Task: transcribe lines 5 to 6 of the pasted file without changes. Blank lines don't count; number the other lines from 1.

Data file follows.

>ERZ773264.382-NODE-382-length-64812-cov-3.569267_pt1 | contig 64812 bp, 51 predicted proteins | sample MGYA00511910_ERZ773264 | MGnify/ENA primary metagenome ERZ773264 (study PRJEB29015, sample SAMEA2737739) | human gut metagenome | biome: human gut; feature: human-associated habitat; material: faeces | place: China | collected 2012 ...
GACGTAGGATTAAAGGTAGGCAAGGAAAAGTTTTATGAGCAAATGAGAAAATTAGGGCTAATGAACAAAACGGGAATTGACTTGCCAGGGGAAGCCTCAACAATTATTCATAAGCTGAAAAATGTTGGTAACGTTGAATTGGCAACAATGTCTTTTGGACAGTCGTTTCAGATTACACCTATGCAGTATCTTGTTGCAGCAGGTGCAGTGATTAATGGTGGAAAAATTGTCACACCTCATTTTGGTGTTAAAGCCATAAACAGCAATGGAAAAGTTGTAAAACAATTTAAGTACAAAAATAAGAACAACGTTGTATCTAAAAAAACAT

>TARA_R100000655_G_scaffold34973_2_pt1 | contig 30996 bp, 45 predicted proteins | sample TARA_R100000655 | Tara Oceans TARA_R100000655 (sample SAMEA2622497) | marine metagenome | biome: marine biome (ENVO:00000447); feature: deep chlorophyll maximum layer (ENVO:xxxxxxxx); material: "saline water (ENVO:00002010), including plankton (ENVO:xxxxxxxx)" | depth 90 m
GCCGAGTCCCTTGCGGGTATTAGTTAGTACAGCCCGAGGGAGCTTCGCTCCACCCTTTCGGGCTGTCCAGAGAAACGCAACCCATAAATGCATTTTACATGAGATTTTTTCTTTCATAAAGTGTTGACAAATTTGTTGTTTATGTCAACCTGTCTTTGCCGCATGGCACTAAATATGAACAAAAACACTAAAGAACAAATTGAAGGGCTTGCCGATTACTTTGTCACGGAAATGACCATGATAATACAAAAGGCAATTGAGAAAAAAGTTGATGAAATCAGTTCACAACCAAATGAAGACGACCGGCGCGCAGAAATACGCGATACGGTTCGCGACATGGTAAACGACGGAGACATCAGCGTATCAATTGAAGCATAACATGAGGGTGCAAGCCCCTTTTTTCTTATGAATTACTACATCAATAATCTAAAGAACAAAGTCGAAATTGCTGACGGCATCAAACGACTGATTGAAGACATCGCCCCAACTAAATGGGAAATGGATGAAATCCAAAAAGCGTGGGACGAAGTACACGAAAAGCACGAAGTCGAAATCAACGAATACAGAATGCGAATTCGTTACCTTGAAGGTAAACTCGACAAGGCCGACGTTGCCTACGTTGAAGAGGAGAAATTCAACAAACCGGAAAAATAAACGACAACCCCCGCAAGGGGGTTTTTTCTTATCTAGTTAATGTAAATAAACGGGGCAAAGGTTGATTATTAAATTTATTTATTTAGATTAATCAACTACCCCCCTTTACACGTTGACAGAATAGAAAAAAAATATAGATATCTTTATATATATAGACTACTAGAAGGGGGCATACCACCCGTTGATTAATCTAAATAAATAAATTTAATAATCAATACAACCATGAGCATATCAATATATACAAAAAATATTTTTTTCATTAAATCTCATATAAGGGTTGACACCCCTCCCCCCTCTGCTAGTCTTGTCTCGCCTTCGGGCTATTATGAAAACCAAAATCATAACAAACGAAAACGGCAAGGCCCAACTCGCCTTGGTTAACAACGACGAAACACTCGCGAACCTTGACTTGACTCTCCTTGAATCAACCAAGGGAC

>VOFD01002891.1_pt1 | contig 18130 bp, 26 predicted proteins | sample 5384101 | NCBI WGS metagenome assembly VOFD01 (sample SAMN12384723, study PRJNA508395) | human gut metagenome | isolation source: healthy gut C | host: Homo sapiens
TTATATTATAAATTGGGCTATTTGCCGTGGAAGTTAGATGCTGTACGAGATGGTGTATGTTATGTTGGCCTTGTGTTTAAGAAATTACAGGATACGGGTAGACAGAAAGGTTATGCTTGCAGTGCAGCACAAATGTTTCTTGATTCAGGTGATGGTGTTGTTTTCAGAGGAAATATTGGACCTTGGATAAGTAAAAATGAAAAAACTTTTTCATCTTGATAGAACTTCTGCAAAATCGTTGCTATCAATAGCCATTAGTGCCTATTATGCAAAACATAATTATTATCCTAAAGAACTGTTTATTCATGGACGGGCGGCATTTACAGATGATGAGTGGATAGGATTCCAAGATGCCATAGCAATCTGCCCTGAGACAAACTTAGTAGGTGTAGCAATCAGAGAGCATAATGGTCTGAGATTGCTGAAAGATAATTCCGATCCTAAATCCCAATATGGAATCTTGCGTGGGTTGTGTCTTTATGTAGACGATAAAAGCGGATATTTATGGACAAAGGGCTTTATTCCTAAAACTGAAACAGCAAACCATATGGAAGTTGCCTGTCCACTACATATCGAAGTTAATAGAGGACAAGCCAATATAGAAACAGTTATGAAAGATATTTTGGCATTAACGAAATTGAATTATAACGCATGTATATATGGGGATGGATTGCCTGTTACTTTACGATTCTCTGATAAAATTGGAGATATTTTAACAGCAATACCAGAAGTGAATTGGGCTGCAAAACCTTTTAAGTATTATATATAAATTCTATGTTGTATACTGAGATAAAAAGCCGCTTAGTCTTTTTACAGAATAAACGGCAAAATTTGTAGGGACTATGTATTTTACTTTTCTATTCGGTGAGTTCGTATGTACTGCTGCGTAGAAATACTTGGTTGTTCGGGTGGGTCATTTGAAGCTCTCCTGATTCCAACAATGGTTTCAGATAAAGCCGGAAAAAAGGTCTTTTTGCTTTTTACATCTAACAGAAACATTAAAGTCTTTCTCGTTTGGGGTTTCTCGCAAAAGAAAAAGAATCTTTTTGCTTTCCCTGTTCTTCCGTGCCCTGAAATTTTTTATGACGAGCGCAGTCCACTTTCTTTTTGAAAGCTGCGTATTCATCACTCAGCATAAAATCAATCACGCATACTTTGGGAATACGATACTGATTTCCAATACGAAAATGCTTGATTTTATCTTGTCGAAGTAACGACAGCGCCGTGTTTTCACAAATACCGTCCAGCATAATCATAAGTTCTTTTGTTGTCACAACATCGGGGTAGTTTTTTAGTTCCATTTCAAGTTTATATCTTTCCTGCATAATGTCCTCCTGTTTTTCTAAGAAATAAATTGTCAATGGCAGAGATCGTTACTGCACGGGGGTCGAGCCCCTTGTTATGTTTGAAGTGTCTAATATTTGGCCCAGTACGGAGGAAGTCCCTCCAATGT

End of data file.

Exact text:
>VOFD01002891.1_pt1 | contig 18130 bp, 26 predicted proteins | sample 5384101 | NCBI WGS metagenome assembly VOFD01 (sample SAMN12384723, study PRJNA508395) | human gut metagenome | isolation source: healthy gut C | host: Homo sapiens
TTATATTATAAATTGGGCTATTTGCCGTGGAAGTTAGATGCTGTACGAGATGGTGTATGTTATGTTGGCCTTGTGTTTAAGAAATTACAGGATACGGGTAGACAGAAAGGTTATGCTTGCAGTGCAGCACAAATGTTTCTTGATTCAGGTGATGGTGTTGTTTTCAGAGGAAATATTGGACCTTGGATAAGTAAAAATGAAAAAACTTTTTCATCTTGATAGAACTTCTGCAAAATCGTTGCTATCAATAGCCATTAGTGCCTATTATGCAAAACATAATTATTATCCTAAAGAACTGTTTATTCATGGACGGGCGGCATTTACAGATGATGAGTGGATAGGATTCCAAGATGCCATAGCAATCTGCCCTGAGACAAACTTAGTAGGTGTAGCAATCAGAGAGCATAATGGTCTGAGATTGCTGAAAGATAATTCCGATCCTAAATCCCAATATGGAATCTTGCGTGGGTTGTGTCTTTATGTAGACGATAAAAGCGGATATTTATGGACAAAGGGCTTTATTCCTAAAACTGAAACAGCAAACCATATGGAAGTTGCCTGTCCACTACATATCGAAGTTAATAGAGGACAAGCCAATATAGAAACAGTTATGAAAGATATTTTGGCATTAACGAAATTGAATTATAACGCATGTATATATGGGGATGGATTGCCTGTTACTTTACGATTCTCTGATAAAATTGGAGATATTTTAACAGCAATACCAGAAGTGAATTGGGCTGCAAAACCTTTTAAGTATTATATATAAATTCTATGTTGTATACTGAGATAAAAAGCCGCTTAGTCTTTTTACAGAATAAACGGCAAAATTTGTAGGGACTATGTATTTTACTTTTCTATTCGGTGAGTTCGTATGTACTGCTGCGTAGAAATACTTGGTTGTTCGGGTGGGTCATTTGAAGCTCTCCTGATTCCAACAATGGTTTCAGATAAAGCCGGAAAAAAGGTCTTTTTGCTTTTTACATCTAACAGAAACATTAAAGTCTTTCTCGTTTGGGGTTTCTCGCAAAAGAAAAAGAATCTTTTTGCTTTCCCTGTTCTTCCGTGCCCTGAAATTTTTTATGACGAGCGCAGTCCACTTTCTTTTTGAAAGCTGCGTATTCATCACTCAGCATAAAATCAATCACGCATACTTTGGGAATACGATACTGATTTCCAATACGAAAATGCTTGATTTTATCTTGTCGAAGTAACGACAGCGCCGTGTTTTCACAAATACCGTCCAGCATAATCATAAGTTCTTTTGTTGTCACAACATCGGGGTAGTTTTTTAGTTCCATTTCAAGTTTATATCTTTCCTGCATAATGTCCTCCTGTTTTTCTAAGAAATAAATTGTCAATGGCAGAGATCGTTACTGCACGGGGGTCGAGCCCCTTGTTATGTTTGAAGTGTCTAATATTTGGCCCAGTACGGAGGAAGTCCCTCCAATGT